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Kamikochi - the Japanese Alps

Written on: Friday November 13th, 2009

A journal entry from: Japan

Kamikochi is one of the best-known spots in the Japanese Alps, so when I headed there for a hiking trip during the newly-created (yes!) Silver Week holidays, I was expecting it to be crowded. The town was typical (and nice) as a mountain tourist spot, and quite small actually. I spent the night in town. Before dinner I decided to go for a stroll, which was a good idea since, if I hadn't, I wouldn't have seen the troupe of monkeys out by the river. Monkeys! First time I've seen wild monkeys. They were slowly making their way down the river through town, and were gone downriver out of sight within an hour.

The next day I started up the mountain. The objective was Yarigatake, nicknamed "the Matterhorn of the Japanese Alps". The weather was beautiful the first day. I got part of the way up the mountain and stayed in a hut there. The huts here are obligated to take everyone who comes. In the high season, this means that things get very crowded. My first night, I shared a 1m x 2m futon with a nice middle-aged Japanese woman, in a small room with 12 other women. I'm not sure, but I think some of the people who got spots on the hallway floor were a bit luckier in a way – their futons were smaller, but they only had one per person.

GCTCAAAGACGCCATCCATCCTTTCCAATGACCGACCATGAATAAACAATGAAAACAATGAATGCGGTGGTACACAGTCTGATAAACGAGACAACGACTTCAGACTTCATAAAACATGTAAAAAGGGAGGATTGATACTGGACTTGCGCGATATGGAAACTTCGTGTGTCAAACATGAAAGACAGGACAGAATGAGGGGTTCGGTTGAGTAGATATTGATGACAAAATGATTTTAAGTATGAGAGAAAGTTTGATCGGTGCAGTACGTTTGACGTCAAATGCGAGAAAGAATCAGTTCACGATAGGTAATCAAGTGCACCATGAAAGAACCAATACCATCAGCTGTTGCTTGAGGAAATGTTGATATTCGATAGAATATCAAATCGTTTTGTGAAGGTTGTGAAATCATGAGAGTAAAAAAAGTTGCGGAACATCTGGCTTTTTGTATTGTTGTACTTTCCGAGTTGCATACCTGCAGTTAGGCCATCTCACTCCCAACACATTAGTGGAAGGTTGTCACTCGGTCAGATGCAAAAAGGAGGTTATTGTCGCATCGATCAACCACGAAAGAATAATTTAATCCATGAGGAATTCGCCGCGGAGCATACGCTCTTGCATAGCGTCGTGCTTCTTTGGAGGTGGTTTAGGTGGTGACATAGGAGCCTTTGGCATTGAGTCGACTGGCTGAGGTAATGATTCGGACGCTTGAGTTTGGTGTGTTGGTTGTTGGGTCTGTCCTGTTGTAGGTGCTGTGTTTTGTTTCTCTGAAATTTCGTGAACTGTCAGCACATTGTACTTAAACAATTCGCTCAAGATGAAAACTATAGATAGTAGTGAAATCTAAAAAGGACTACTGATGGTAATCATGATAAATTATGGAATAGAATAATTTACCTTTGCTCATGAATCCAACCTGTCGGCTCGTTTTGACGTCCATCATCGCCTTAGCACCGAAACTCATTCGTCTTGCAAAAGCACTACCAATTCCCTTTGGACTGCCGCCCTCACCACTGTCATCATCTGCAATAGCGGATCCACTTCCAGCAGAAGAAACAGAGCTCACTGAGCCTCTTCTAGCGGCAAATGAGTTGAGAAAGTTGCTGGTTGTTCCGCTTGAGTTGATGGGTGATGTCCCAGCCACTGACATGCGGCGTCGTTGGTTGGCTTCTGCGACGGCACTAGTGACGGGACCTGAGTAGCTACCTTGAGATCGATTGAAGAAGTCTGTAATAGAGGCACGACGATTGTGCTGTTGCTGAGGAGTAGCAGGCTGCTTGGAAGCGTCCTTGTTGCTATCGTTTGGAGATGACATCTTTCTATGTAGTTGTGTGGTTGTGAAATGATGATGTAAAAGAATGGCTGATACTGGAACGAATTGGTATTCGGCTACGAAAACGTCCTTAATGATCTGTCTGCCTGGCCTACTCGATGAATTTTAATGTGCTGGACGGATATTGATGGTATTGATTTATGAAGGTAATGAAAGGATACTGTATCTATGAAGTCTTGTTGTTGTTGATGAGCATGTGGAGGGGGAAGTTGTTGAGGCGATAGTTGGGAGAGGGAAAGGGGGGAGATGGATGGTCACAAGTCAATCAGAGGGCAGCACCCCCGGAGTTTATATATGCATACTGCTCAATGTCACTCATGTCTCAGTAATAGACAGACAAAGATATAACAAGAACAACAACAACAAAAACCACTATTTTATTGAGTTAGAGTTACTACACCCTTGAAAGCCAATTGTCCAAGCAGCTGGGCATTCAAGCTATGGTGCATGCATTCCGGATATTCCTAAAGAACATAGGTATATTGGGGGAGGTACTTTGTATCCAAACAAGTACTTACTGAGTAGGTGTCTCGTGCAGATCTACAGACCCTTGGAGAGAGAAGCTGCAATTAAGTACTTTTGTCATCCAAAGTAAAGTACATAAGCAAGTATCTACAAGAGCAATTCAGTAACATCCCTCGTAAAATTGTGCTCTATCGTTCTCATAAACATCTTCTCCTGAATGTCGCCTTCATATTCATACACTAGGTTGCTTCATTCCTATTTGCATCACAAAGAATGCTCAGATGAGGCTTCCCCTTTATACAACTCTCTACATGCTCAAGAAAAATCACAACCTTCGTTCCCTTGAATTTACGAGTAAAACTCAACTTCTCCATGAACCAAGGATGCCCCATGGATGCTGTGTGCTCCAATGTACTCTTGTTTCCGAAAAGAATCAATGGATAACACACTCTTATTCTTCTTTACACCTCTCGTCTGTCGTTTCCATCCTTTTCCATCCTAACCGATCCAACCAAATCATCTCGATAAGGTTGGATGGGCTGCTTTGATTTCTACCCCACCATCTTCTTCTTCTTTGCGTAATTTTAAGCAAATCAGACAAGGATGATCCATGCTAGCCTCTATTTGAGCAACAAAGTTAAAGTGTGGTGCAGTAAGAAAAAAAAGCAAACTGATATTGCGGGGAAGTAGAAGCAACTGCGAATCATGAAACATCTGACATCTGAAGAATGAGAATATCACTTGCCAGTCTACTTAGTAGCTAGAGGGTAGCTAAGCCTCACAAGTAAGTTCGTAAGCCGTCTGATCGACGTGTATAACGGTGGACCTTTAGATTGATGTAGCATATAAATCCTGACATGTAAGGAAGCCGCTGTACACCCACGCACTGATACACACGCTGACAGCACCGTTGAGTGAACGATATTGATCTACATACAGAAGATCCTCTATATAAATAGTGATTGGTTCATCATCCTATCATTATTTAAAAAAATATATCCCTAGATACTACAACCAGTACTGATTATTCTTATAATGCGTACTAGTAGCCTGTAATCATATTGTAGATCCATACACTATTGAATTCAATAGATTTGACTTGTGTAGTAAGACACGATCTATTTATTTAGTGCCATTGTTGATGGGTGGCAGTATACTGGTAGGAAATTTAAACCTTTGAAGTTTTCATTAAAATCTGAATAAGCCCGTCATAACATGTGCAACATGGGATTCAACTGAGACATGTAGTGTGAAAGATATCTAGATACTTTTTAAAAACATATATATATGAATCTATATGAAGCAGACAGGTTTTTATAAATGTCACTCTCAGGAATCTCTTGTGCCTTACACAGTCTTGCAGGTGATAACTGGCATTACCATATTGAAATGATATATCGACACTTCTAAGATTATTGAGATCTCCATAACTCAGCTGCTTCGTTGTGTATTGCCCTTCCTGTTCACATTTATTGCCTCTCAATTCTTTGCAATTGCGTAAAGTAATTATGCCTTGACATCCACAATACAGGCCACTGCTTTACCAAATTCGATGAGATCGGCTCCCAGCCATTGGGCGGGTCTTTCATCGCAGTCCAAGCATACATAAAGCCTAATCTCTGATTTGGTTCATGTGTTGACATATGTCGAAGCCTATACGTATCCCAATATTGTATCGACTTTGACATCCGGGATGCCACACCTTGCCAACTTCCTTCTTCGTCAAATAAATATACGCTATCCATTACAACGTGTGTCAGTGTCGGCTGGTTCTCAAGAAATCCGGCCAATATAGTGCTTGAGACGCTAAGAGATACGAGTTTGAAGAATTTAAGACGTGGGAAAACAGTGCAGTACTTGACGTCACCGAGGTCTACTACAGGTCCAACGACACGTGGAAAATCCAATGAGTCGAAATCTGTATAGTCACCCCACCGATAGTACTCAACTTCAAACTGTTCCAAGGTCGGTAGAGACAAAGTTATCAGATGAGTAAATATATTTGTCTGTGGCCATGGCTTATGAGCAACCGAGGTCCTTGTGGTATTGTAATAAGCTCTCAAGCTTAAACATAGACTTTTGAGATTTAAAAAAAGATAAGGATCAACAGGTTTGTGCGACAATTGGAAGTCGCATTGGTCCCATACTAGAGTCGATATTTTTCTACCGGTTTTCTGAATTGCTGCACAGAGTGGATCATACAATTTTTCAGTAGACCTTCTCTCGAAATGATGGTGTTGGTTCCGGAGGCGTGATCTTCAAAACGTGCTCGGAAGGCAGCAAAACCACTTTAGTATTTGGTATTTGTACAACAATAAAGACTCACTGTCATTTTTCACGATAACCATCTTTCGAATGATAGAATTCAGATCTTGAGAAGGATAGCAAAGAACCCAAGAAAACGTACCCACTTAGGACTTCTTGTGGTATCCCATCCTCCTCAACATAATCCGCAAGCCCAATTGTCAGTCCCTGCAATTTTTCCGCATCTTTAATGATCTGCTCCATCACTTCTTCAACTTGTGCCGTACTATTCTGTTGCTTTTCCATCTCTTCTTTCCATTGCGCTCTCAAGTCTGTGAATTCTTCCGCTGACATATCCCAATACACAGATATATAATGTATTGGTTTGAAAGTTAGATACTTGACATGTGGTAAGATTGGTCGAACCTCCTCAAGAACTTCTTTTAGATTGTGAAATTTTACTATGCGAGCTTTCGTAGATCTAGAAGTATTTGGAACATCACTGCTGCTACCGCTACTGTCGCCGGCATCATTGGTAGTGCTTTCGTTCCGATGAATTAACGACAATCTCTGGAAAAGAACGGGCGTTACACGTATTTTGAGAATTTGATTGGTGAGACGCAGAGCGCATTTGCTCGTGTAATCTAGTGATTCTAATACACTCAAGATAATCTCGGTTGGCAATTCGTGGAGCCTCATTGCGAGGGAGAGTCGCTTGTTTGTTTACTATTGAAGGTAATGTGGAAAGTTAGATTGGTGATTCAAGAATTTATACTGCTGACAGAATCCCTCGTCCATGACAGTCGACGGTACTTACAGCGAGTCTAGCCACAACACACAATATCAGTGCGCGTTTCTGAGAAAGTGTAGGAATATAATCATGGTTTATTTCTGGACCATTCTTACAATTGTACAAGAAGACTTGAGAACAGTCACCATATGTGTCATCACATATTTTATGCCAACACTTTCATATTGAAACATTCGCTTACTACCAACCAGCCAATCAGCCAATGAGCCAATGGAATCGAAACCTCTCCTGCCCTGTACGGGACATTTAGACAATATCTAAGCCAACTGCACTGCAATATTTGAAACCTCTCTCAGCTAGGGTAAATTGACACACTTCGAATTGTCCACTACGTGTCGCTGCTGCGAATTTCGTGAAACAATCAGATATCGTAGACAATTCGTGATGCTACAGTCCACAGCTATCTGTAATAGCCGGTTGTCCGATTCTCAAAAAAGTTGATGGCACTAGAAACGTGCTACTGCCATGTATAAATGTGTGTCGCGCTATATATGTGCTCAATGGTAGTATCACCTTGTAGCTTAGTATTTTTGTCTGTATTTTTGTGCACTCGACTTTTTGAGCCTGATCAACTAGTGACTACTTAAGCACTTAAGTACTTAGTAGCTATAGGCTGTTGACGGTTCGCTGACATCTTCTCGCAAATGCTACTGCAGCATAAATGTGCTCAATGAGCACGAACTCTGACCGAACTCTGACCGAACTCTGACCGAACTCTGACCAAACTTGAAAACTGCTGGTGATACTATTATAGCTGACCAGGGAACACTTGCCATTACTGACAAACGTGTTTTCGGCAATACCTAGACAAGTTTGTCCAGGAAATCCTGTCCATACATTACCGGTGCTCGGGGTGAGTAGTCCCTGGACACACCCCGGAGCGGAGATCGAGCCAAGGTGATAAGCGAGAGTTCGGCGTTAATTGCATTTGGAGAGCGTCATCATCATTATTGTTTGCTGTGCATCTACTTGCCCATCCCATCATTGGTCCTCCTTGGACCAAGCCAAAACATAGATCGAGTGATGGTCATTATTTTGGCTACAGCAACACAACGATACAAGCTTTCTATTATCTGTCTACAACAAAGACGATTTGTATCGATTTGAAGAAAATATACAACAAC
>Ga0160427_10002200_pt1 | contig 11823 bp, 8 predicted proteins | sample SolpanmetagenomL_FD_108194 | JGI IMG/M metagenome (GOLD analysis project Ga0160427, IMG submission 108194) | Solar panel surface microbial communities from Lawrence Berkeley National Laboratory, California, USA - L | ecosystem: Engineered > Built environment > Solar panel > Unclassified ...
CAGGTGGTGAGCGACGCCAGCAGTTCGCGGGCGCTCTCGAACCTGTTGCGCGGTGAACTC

The next morning I set off for the peak. It was another beautiful day. There was another hut right at the top, just next to the scramble for the tipy-top of the peak, which looked like a pyramid and was very fun to climb. But slow, since there were a lot of people and you had to wait your turn to get up the ladders and chains.

But the beautiful weather didn't hold. By the time I reached the next hut great fluffy clouds had rolled in, and it was foggy up there. In the morning the fog hadn't cleared and it was about to rain. And, worse, there was meant to be a strong wind on the col up ahead of me, making it potentially dangerous. It might have still been alright, but I didn't want to risk it when I was by myself and unfamiliar with the territory. I had talked with a few people on the way who considered the col a bit dangerous, and the hut had warnings advising against trying it in bad weather. So, I took the easy route down and started heading back to Kamikochi.  

Back in town, with the bad weather, lots of people had decided to pack it in early. The line-up for the buses out of town was staggering. Literally hundreds of people. Fortunately, most of them were headed out of the mountains in the direction of Kyoto, while I was headed in the direction of Tokyo, which meant that I only had to wait half an hour for a bus to the nearest town with a train station. I'm so glad I didn't have to join the long queue.